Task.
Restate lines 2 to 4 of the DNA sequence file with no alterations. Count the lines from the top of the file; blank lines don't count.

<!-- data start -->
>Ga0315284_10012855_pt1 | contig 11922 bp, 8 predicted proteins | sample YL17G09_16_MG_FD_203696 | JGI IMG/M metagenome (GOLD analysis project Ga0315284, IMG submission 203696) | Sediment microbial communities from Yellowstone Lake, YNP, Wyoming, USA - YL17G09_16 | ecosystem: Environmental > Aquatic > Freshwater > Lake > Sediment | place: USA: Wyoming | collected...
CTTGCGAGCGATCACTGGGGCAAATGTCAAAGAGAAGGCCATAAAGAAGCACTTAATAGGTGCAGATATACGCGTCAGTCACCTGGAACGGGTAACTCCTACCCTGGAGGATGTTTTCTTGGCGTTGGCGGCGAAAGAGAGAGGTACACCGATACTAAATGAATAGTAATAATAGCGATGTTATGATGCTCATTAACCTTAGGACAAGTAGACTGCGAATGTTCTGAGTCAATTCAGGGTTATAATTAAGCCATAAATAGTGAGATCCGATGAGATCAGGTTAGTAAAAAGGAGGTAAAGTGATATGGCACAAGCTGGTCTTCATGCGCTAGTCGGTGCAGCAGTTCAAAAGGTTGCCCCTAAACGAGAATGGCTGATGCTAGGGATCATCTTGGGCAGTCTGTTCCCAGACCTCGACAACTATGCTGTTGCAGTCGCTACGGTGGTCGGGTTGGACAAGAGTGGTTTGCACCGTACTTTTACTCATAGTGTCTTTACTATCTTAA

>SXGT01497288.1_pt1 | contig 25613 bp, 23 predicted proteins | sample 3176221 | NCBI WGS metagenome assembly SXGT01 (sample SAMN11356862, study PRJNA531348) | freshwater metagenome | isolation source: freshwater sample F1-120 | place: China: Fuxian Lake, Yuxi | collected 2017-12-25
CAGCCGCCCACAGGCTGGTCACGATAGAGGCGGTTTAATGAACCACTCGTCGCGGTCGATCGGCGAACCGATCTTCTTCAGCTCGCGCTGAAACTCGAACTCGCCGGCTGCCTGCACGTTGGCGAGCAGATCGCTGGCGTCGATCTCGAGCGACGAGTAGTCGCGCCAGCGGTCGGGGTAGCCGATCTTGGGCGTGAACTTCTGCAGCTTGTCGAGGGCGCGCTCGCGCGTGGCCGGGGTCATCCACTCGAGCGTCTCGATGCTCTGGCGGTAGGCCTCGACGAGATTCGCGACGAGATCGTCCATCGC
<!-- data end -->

CTTGCGAGCGATCACTGGGGCAAATGTCAAAGAGAAGGCCATAAAGAAGCACTTAATAGGTGCAGATATACGCGTCAGTCACCTGGAACGGGTAACTCCTACCCTGGAGGATGTTTTCTTGGCGTTGGCGGCGAAAGAGAGAGGTACACCGATACTAAATGAATAGTAATAATAGCGATGTTATGATGCTCATTAACCTTAGGACAAGTAGACTGCGAATGTTCTGAGTCAATTCAGGGTTATAATTAAGCCATAAATAGTGAGATCCGATGAGATCAGGTTAGTAAAAAGGAGGTAAAGTGATATGGCACAAGCTGGTCTTCATGCGCTAGTCGGTGCAGCAGTTCAAAAGGTTGCCCCTAAACGAGAATGGCTGATGCTAGGGATCATCTTGGGCAGTCTGTTCCCAGACCTCGACAACTATGCTGTTGCAGTCGCTACGGTGGTCGGGTTGGACAAGAGTGGTTTGCACCGTACTTTTACTCATAGTGTCTTTACTATCTTAA

>SXGT01497288.1_pt1 | contig 25613 bp, 23 predicted proteins | sample 3176221 | NCBI WGS metagenome assembly SXGT01 (sample SAMN11356862, study PRJNA531348) | freshwater metagenome | isolation source: freshwater sample F1-120 | place: China: Fuxian Lake, Yuxi | collected 2017-12-25
CAGCCGCCCACAGGCTGGTCACGATAGAGGCGGTTTAATGAACCACTCGTCGCGGTCGATCGGCGAACCGATCTTCTTCAGCTCGCGCTGAAACTCGAACTCGCCGGCTGCCTGCACGTTGGCGAGCAGATCGCTGGCGTCGATCTCGAGCGACGAGTAGTCGCGCCAGCGGTCGGGGTAGCCGATCTTGGGCGTGAACTTCTGCAGCTTGTCGAGGGCGCGCTCGCGCGTGGCCGGGGTCATCCACTCGAGCGTCTCGATGCTCTGGCGGTAGGCCTCGACGAGATTCGCGACGAGATCGTCCATCGC